A former fighter said he saw child soldiers trained for and killed in battles fought by the militia of accused Congolese leader Thomas Lubanga.
The witness, who remained unidentified, said he “saw them,” when asked by prosecuting attorney Manoj Sachdeva how he knew children were in the militia. “I was involved in the training.”
The testimony against Lubanga was the first the prosecution has been able to provide the International Criminal Court, which has charged Lubanga with conscripting and using child soldiers in the militia of his Union of Congolese Patriots (UPC) political party.
Earlier in the week, the prosecution’s first witness recanted his story that he had been kidnapped by Lubanga’s militia and taken to a training camp.
International law defines a child soldier as a combatant under the age of 15 years.
Lubanga stared straight ahead during most of the testimony, and often leaned forward, his hand resting over his mouth as he watched the witness.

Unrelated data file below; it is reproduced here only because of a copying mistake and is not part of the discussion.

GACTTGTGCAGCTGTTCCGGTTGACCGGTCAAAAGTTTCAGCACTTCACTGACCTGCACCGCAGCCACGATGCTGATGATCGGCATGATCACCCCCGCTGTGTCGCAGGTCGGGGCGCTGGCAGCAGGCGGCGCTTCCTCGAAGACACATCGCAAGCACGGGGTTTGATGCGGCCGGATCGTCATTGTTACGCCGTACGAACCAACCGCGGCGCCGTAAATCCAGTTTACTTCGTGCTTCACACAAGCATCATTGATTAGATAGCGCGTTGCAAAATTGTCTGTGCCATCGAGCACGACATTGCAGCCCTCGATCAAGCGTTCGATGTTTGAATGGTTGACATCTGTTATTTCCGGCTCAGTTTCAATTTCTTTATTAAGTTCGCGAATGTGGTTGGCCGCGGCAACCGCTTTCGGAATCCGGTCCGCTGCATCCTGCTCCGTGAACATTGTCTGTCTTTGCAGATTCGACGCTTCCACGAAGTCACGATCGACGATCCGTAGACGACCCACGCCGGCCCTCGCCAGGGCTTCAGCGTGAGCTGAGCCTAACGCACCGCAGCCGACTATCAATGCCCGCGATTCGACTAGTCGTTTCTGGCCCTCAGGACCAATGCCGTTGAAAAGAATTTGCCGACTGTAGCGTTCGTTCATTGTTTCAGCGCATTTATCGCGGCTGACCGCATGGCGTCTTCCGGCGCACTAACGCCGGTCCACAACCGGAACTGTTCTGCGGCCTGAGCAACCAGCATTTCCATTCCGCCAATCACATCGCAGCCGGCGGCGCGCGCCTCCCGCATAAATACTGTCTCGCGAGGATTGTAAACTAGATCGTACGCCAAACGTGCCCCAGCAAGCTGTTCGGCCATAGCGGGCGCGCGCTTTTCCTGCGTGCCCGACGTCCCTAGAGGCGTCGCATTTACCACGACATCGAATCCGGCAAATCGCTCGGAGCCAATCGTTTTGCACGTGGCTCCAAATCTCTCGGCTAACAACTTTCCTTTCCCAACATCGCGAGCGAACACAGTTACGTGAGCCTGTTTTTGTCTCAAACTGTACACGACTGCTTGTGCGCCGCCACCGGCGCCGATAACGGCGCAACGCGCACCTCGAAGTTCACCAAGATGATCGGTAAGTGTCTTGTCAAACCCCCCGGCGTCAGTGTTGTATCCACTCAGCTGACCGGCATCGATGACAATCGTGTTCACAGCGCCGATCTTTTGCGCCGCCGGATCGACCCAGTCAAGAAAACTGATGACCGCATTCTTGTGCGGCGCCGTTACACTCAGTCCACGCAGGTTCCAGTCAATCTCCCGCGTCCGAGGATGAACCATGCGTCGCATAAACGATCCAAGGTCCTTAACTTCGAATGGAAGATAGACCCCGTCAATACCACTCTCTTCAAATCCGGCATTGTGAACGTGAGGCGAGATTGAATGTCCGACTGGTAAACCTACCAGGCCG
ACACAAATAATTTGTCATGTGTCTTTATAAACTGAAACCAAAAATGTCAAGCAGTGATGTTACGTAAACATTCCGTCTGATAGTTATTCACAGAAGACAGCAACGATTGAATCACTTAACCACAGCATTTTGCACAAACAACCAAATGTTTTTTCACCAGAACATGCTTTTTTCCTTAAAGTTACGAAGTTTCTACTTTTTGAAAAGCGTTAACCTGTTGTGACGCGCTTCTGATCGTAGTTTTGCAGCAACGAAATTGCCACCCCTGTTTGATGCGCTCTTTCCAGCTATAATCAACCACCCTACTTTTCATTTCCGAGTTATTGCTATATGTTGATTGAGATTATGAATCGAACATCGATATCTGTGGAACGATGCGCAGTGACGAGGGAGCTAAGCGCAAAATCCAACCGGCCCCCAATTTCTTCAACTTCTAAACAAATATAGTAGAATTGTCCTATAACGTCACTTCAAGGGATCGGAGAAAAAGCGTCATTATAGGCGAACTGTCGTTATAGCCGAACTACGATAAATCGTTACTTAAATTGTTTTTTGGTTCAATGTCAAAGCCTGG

Both male and female child soldiers were used predominantly as bodyguards and escorts for commanders, who “preferred children” for those roles, the witness said.
That was done, he said, “… because children are fearless and didn’t ask [questions].”
Lubanga visited the training camp, he said, which was full of children. “Everyone carried on a parade. Everyone was there.”
The accused militia leader then addressed the camp, and said, “the war will not be difficult,” the witness continued. “He gave us a talk to boost morale.”
After training, child soldiers were assigned to various companies, brigades, and platoons of the militia.
“Did the children fight in battles?” asked Sachdeva.
“Yes,” the witness responded, saying that he saw children shoot when commanded to do so.
Children were killed in battles because, “they couldn’t run as fast.”
The witness said he joined the UPC’s militia because Lubanga’s men threatened to burn his village.
“The officers would say, ‘If you don’t join our army, your village will be razed down.'”
The testimony continues on Monday.